Although these dust phenomena mainly occur during the springtime, there were some records of them occurred in winter as well. During the reign of Goguryeo Dynasty's King Bojang in 644 A.D., it was recorded that there was a red snow that fell from the sky in October. We can guess that Asian Dust was mixed with snow at that time.
The definition of Asian Dust event was introduced in the 「Goryeosa」 as follow: "There was dirt on clothes without getting wet by rain." It was called "Mae () or To-Woo".
In the Joseon Dynasty(1392~1910 A.D.), there was the following record in March 22, 1549: "Dust fell in Seoul. At Jeonju and Namwon in the Jeolla province, located in the southwestern part of Korea, there was a fog that looked like smoke creeping into every corner in all directions. The tiles on the house roofs, grass on the fields and leaves on the trees were entirely covered by yellow-brown and white dusts. When the dust was swept, it wiped away like dirt, and when it was shaken, it dispersed, too. This weather condition lasted until March 25, 1549." This record clearly depicts the characteristics of a dust phenomenon in Korea.
And if you're still here, the Wikipedia article on Asian Dust, and a Google image search of what it looks like.
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Download videos from Naver TVcast and other Korean streaming video sites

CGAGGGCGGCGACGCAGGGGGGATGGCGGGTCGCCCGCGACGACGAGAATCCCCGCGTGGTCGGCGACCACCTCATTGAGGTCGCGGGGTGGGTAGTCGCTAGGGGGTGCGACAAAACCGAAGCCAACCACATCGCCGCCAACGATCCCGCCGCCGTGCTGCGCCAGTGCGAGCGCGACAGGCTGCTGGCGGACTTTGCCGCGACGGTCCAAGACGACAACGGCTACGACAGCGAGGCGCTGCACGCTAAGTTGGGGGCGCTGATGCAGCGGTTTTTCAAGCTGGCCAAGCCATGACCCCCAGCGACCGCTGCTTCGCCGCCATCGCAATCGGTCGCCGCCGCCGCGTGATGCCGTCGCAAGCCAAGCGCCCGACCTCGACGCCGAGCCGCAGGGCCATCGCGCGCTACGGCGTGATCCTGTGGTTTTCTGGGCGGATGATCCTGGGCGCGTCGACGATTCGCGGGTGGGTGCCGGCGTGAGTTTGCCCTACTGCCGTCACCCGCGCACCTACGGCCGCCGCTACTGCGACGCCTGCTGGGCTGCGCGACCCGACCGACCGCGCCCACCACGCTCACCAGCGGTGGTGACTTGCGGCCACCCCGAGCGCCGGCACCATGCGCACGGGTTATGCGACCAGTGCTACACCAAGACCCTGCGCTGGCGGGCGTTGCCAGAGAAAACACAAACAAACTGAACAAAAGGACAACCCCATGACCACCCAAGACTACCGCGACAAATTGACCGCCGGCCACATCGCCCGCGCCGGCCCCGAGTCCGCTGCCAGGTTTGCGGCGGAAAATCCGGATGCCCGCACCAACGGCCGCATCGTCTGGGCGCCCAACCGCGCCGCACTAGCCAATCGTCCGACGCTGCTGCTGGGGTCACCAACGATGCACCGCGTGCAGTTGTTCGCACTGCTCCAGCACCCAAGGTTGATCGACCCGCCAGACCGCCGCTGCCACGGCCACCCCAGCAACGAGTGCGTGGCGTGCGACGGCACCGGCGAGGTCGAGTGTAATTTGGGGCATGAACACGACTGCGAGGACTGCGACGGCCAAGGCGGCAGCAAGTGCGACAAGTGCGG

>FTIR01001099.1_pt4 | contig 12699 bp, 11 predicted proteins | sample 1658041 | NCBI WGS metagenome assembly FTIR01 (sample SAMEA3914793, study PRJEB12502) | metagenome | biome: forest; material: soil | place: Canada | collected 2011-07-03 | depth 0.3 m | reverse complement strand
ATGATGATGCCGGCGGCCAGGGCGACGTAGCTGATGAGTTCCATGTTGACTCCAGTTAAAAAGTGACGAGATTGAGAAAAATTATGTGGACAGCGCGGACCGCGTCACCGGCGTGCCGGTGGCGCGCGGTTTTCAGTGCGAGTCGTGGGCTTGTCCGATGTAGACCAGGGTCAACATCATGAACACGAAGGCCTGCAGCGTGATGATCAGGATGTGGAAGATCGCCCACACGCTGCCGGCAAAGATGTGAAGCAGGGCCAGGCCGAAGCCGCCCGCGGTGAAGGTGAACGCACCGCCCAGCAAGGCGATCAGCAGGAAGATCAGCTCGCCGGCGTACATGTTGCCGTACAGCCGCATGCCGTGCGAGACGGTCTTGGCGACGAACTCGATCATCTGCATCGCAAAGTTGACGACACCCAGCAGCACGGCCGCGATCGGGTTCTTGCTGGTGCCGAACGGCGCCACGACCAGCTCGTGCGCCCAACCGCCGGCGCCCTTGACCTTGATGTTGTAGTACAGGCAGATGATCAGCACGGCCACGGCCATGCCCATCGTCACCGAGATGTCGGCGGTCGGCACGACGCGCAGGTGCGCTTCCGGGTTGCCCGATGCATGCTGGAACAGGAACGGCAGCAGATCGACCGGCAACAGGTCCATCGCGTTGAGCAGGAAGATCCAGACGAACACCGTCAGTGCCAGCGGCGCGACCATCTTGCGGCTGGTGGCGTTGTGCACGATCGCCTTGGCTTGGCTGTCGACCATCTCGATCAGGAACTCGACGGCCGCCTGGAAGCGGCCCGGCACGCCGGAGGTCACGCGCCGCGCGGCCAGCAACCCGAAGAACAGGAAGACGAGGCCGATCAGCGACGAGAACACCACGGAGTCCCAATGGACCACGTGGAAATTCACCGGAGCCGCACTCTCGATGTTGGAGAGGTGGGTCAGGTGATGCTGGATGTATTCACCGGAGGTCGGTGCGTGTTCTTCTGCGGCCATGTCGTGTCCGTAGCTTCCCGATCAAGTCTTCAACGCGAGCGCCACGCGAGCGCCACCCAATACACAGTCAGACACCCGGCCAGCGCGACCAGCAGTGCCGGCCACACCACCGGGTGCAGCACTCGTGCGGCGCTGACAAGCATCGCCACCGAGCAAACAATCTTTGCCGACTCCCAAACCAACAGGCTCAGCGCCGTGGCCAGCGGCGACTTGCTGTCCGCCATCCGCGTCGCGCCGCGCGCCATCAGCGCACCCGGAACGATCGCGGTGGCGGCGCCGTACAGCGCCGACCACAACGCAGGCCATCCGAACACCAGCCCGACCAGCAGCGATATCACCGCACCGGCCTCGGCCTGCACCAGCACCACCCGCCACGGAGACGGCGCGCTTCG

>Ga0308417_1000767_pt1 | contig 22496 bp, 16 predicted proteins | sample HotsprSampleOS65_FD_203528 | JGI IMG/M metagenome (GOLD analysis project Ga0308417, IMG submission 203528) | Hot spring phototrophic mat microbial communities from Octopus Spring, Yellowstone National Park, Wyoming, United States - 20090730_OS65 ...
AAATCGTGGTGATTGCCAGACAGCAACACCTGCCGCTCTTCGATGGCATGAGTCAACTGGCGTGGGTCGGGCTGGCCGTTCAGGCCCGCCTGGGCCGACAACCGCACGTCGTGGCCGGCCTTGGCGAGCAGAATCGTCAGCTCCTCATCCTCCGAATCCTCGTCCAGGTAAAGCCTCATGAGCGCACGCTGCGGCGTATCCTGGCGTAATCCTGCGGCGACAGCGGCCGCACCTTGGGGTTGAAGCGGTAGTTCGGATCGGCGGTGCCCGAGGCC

Readers have suggested various other sites for downloading Naver, Daum, and other videos. I'll collect their recommendations here.

  • JAN. 2017: Readers have recommended even more tools for downloading the videos: Houlo Video Downloader (Windows tool with batch downloading on a wide variety of video sites; untested by me) [HT to Danelle Blackwell] -- and AllavSoft (Windows/Mac tool for Daum videos, possibly more; untested by me) [HT to Jacky Henry]
  • AUGUST 2016: Another potential download tool is Allavsoft, a Windows and Mac program that apparently can download Naver videos. [HT to +Jonh Emily]
  • MARCH 2016: Another site that works is Tube Ripper. I just tried it; worked great, no issues [HT to +Roms Dungeon at Roms Dungeon]
  • NOV 2015: Another site that works is I verified that I was able to download from both Naver TVcast and Naver V. They have both an online downloader tool and an actual program you can download/install on your own computer.
  • JULY 2015: Another similar tool is I tried it, and can verify that it works well. It may also be even even better than what I recommended below, as you can choose the framerate of the video you want to download, making it perfect for those of you who demand 1080p quality. [HT to  Xiao Long]

Also, many readers have been asking about how to download videos from Naver V. Please see my newer post here for that.

Original post follows below.